First review of Religion and Science: A Philosophical Essay, by John Theodore Merz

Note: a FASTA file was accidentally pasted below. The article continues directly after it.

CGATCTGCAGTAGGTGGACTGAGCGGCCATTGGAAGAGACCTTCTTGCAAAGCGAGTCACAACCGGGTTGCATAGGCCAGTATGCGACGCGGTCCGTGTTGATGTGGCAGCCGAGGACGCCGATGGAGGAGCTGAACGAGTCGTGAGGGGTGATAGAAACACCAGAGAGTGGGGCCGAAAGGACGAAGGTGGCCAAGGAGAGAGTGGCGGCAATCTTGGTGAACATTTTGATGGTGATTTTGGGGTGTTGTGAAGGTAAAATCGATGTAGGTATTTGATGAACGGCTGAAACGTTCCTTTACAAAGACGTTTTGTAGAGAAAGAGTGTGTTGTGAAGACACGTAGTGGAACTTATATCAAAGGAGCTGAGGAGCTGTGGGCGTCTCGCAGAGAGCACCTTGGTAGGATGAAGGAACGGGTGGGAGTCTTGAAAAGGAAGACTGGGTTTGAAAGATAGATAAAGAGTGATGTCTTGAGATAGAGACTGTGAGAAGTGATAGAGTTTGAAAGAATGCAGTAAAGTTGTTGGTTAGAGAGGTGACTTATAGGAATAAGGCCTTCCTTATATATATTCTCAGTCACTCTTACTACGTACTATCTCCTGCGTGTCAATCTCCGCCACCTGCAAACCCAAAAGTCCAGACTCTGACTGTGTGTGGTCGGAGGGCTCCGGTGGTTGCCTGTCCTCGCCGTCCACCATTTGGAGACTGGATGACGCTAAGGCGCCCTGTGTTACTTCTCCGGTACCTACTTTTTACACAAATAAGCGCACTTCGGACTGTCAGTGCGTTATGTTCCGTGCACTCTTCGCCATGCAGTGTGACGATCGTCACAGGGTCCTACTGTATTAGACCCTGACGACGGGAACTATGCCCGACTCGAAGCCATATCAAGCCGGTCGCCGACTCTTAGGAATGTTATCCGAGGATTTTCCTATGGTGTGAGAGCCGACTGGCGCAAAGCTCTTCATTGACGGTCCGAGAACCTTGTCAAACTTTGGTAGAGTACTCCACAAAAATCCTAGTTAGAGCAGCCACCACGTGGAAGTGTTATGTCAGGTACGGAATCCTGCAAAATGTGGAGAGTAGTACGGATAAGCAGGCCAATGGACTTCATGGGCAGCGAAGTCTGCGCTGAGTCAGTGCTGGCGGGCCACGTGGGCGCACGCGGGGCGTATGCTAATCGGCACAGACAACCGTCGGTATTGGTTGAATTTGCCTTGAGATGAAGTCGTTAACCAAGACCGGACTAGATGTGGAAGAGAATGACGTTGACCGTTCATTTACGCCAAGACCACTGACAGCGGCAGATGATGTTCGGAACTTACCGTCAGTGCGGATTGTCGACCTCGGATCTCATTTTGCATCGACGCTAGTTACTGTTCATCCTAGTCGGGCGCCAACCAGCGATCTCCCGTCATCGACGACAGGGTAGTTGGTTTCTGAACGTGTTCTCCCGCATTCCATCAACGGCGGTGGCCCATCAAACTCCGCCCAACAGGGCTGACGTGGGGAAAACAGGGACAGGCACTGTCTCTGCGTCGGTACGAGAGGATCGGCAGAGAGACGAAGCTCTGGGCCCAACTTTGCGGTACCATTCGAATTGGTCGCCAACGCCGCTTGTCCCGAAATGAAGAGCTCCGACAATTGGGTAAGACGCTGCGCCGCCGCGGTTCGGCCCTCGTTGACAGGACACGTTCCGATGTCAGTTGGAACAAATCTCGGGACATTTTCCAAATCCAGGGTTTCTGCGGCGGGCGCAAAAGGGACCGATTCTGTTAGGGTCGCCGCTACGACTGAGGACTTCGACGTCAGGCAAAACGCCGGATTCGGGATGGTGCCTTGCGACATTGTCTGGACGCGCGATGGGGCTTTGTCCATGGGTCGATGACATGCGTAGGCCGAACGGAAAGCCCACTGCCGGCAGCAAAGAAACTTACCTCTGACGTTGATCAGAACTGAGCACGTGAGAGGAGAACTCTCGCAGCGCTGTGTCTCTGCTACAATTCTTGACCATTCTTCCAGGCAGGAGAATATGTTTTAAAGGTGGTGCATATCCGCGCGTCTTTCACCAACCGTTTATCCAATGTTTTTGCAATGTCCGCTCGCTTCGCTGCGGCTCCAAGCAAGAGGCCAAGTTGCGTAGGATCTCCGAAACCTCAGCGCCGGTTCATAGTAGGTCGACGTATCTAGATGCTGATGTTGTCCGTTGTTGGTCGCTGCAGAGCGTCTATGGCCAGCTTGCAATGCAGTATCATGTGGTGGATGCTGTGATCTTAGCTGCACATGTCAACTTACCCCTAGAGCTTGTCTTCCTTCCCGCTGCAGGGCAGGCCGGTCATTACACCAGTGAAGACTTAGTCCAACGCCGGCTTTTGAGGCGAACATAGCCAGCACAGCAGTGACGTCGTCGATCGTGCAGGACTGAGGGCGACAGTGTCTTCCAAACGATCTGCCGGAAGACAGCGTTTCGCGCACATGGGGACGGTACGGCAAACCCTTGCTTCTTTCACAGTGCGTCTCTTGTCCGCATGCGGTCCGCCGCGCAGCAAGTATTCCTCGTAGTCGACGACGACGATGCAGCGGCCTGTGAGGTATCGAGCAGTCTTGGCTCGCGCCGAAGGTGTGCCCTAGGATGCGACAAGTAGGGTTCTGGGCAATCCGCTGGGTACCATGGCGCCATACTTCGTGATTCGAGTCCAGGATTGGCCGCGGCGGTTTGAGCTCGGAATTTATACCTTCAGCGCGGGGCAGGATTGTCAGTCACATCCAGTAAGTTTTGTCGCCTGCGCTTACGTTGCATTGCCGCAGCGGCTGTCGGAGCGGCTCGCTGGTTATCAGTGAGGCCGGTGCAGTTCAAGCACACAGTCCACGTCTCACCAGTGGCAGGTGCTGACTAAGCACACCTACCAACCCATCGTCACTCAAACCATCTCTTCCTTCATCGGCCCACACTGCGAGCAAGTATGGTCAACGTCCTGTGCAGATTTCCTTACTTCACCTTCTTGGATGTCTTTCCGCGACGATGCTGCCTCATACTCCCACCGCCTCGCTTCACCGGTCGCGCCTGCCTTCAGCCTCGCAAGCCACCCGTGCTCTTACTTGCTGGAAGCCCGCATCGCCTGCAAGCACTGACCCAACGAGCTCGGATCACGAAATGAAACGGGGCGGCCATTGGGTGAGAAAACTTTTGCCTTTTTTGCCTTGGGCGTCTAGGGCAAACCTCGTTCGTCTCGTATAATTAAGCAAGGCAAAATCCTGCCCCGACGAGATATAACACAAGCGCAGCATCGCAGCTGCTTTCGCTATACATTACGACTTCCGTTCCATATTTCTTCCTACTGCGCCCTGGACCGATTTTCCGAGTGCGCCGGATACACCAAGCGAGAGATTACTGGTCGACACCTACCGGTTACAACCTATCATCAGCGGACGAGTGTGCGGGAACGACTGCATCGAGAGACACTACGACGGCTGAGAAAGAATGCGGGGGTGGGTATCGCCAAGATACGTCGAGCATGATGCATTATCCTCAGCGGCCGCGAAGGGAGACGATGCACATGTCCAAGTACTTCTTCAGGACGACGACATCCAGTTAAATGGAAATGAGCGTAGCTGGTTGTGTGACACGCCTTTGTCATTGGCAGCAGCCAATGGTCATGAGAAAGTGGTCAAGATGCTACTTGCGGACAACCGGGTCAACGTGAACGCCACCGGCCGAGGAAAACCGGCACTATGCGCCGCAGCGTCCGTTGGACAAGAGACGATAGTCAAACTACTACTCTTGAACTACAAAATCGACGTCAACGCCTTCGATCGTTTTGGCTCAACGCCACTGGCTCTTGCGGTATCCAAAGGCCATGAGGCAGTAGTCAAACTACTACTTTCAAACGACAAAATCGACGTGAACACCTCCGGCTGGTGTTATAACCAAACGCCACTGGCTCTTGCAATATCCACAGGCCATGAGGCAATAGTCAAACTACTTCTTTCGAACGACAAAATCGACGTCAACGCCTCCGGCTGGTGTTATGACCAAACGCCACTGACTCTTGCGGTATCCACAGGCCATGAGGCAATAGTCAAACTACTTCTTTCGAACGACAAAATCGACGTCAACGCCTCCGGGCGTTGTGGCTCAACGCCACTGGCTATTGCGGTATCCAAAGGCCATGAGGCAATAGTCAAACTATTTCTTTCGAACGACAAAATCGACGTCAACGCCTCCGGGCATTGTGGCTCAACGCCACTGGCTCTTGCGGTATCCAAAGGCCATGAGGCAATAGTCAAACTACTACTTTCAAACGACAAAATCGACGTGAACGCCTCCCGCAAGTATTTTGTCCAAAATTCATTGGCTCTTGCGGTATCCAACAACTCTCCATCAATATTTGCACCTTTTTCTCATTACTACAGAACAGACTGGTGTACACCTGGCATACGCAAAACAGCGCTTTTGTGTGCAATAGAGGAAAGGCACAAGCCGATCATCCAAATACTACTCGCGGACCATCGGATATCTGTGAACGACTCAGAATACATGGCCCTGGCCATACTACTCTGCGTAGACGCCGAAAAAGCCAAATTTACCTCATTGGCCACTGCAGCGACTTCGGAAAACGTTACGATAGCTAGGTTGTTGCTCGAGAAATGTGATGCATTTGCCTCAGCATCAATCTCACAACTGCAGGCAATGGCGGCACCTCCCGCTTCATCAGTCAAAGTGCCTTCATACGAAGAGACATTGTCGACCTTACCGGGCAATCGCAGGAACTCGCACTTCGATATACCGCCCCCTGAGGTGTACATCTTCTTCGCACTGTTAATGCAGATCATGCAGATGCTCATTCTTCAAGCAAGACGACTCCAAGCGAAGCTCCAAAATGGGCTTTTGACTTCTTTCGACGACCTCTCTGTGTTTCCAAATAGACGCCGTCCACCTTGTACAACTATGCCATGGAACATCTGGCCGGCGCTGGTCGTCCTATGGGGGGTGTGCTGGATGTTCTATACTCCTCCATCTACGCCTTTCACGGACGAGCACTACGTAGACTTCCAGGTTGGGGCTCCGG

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434 ] First review of Religion and Science: A Philosophical Essay, by John Theodore Merz Edinburgh and London: William Blackwood and Sons, 1915. Pp. xi + 192.1 The International Journal of Ethics, 27 (Oct 1916) 125-26 The learned historian of European thought has in this book three ideas. (1) Science deals only with an “external” world, which is a development of the world of common sense “with a still greater restriction of fundamental data” (107) out of an earlier and larger reality. (2) Science describes and explains, its terms consist of “spatial data and their connections” [67]. Interpretation, i.e. theassignmentofvalueandmeaning,isreservedforreligion.(3)Personality is that which is most real. The highest experience which we can have is the feeling of absolute dependence (Schleiermacher) which we trace to the influence of a Higher Power.2 Mr. Merz decides, first, that the external world is a construction, that conceptual thought abstracts and selects. The products of this selection are subject and object, “an altered and fuller conception of reality,” space, time, causality [124]. These entities are carved out of a “primordial stream of thought” [95] which apparently antedates thinking, which is a reality wider (though it is said to be less full) than the external world. This internal possession is the earlier and truer aspect of our personality–a period (as well as an aspect) when we looked upon everything as merely “internal happenings” [170].Weentertainedthishypothesisinourinfancy,andourageseesthe belief justified. But though this is the earlier and truer aspect of our personality, contact with other personalities leads us out of it. The first external object that the baby apprehends is its mother, not perhaps in her earlier and truer aspect, but as an influence, a spiritual pressure. Throughout our life we remain animists –the most real things are other personalities. The awareness of a group of personalities gives us law and morality. The awareness of a supreme spiritual pressure gives us religion. So far many of the orthodox idealistic phrases have answered the rollcall . One is, however, accustomed to find among idealists a clearer distinction [ 435 First review: Religion and Science between the point of view of genetic psychology and that of metaphysics. This is a form of anti-intellectualism which suggests Bergson. And idealists usually distinguish between immediate experience (which seems to correspond to Mr. Merz’s primordial consciousness) and the personality which is largely ideal construction. Mind, the author says, is as much an abstraction as is matter. “[T]he totality of any experience . . . is of more importance , being more truly real, than the particles into which we . . . dissect it” (74). Is personality equivalent to this totality of experience, or is it only a (very fiery) particle?3 The phrases “stream of thought” and “firmament of consciousness” recur many times. Those who feel that not only their own creed but religion itself stands in need of defence, should not neglect the aid which this book offers them. T. Stearns Eliot /london, england. Notes 1. The British chemist and intellectual historian John Theodore Merz (1840-1922) was the author of Leibniz (1884), which TSE used in his dissertation. His Religion and Science was to be reviewed again by TSE in the Monist in Apr 1918. 2.FriedrichSchleiermacher(1768-1834),Germanidealistknownforhisreligiousempiricism, argued in On Religion: Speeches to its Cultured Despisers (1799) that religious beliefs emerge out of religious experience. In contrast to Kant, who associated religion with knowledge and morality, Schleiermacher associated it with intuition and feeling. TSE paraphrases Merz: “the greatest check of all that we experience as we increase in mental development is, as Schleiermacher put it, a feeling of absolute dependence. . . . The experience of this spiritual pressure . . . we trace to the influence of a Higher Power” (175-76). 3. Lord Byron: “John Keats . . . kill'd off by one critique . . . ’Tis strange the mind, that very fiery particle, / Should let itself be snuff ’d out by an Article” (Don Juan XI.60). ...


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